Prices are finally dropping in one of the nation's most expensive housing markets. But as interest rates rise, home affordability is changing more slowly.
"You're either gonna have to pay more for that house because the loan is going to cost more, or you're gonna have to downsize the kind of house that you want," said Michelle Singletary, author of "What To Do With Your Money When Crisis Hits."
Some experts are urging first-time buyers especially to wait.
"I think right now is an opportunity for the market to settle back down a little bit, although still a great seller’s market," said David Hall, a mortgage lender.
Experts and forecasters see a cooling market in some cities and a scale tipping more in the buyer’s direction. But we're not headed for a nationwide market crash.
"This is not a situation where it's going to drastically drop in price," said realtor Sindy Ready. "They'll be small corrections."
Sellers are slashing asking prices out west, where home prices reached some of the highest levels in the country amid the boom earlier this year. In southern California, the median home price dropped more than 1% in July — now $20,000 off its spring peak, according to real estate firm DQNews.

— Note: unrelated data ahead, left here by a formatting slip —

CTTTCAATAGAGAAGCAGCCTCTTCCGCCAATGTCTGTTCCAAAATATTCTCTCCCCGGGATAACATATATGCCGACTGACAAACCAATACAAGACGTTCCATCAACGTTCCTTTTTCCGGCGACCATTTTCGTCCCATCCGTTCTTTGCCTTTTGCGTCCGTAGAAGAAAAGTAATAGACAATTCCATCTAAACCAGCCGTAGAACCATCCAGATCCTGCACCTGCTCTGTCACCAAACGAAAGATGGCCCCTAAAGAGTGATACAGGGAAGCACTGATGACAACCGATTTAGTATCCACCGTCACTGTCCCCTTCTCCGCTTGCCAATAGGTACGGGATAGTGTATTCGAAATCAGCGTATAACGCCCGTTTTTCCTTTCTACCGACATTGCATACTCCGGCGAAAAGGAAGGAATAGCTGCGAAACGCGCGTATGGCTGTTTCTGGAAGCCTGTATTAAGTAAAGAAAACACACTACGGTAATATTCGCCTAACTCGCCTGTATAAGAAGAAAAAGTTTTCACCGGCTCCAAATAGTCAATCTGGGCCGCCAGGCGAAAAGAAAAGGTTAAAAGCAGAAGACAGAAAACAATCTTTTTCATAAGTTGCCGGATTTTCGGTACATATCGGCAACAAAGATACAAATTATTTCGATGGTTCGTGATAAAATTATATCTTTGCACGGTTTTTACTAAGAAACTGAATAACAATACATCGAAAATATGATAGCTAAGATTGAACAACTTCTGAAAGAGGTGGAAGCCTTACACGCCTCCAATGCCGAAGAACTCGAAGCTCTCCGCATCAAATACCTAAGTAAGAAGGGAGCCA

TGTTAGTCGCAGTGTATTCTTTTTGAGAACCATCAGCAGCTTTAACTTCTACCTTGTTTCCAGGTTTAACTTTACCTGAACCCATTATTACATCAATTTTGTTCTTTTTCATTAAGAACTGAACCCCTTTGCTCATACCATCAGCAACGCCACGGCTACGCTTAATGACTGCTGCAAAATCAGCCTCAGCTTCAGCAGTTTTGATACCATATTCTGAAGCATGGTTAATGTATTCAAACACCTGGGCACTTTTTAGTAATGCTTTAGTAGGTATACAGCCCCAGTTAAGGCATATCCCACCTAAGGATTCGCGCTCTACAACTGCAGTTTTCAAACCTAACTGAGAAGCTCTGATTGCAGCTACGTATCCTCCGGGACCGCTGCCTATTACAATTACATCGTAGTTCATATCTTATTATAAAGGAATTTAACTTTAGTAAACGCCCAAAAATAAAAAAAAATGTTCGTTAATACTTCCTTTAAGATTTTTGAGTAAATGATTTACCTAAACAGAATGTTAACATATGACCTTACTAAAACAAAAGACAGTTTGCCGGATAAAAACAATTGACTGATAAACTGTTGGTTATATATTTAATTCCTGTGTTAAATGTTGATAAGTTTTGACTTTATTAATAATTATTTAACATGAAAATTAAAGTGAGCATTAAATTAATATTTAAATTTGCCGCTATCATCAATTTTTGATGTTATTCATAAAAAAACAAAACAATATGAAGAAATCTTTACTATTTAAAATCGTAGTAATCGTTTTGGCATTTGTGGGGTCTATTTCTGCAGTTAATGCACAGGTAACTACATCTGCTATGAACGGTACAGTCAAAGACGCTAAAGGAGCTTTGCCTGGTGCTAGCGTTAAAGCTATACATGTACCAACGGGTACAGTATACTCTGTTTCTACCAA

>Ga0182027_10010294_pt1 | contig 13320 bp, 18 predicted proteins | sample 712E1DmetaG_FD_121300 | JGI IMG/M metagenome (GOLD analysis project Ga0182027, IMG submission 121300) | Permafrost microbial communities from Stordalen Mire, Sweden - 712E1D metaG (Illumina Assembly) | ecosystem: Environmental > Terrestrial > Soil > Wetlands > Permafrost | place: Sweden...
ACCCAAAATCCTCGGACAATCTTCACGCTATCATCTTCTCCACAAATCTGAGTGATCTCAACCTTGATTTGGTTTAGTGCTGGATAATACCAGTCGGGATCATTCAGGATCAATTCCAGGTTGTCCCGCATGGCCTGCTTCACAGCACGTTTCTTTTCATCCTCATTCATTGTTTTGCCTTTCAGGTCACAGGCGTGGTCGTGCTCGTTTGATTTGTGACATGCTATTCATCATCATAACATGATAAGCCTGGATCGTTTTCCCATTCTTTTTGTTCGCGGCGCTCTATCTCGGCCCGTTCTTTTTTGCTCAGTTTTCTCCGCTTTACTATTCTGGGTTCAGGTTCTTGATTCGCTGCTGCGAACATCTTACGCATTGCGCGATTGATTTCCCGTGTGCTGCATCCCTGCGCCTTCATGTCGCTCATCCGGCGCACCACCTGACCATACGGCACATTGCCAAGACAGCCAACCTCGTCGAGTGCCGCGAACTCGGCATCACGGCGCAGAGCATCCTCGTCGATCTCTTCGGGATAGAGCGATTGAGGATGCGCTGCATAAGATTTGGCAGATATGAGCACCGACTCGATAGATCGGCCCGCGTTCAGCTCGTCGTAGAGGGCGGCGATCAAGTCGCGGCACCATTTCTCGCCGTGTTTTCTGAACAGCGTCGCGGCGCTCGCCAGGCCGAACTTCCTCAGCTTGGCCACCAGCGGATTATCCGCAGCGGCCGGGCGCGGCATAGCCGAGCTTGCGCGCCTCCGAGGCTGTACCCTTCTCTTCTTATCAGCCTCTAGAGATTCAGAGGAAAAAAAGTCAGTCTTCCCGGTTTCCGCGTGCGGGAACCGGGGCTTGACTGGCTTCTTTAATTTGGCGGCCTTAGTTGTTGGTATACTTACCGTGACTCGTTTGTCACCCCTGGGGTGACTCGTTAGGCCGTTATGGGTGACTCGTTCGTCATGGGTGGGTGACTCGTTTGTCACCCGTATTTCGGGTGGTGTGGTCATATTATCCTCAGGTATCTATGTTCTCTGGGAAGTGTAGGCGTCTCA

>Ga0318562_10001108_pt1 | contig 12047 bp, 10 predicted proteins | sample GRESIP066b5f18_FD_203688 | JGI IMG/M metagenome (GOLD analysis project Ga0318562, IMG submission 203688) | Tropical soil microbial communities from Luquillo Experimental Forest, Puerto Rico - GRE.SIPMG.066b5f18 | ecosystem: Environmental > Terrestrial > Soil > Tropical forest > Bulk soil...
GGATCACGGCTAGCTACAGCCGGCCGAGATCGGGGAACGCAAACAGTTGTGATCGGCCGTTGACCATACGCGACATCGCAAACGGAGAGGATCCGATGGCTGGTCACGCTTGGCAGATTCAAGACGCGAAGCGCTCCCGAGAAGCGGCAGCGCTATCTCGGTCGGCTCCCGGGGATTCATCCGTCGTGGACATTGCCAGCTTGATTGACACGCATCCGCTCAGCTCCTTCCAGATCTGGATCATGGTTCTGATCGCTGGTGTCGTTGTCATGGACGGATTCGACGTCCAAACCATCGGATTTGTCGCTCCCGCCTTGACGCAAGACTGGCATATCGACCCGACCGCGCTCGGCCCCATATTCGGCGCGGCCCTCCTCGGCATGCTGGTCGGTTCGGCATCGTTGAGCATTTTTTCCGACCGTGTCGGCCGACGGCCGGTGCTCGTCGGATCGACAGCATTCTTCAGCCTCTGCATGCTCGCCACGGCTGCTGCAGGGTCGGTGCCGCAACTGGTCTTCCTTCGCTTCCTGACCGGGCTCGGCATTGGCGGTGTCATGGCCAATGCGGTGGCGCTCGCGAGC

"Somebody who's not a cash buyer may actually be able to buy a house, so from a buyer's perspective, it's a good time to get in the market," Ready said.
As sellers try to take advantage of the last of the seller’s market, they’re improving inventory for buyers, helping to speed up the cool down.
Now, the Federal Reserve is eyeing another interest rate hike next month.
"Date the rate, marry the house," said Frank Fuentes, loan officer at New American Funding. "Purchase your home, and you're gonna have the opportunity, whether it's in six months or a year or a year and a half, to refinance and lower your interest rate back down."
Another hike could make homes more expensive for borrowers, but it could also help keep the cool going down.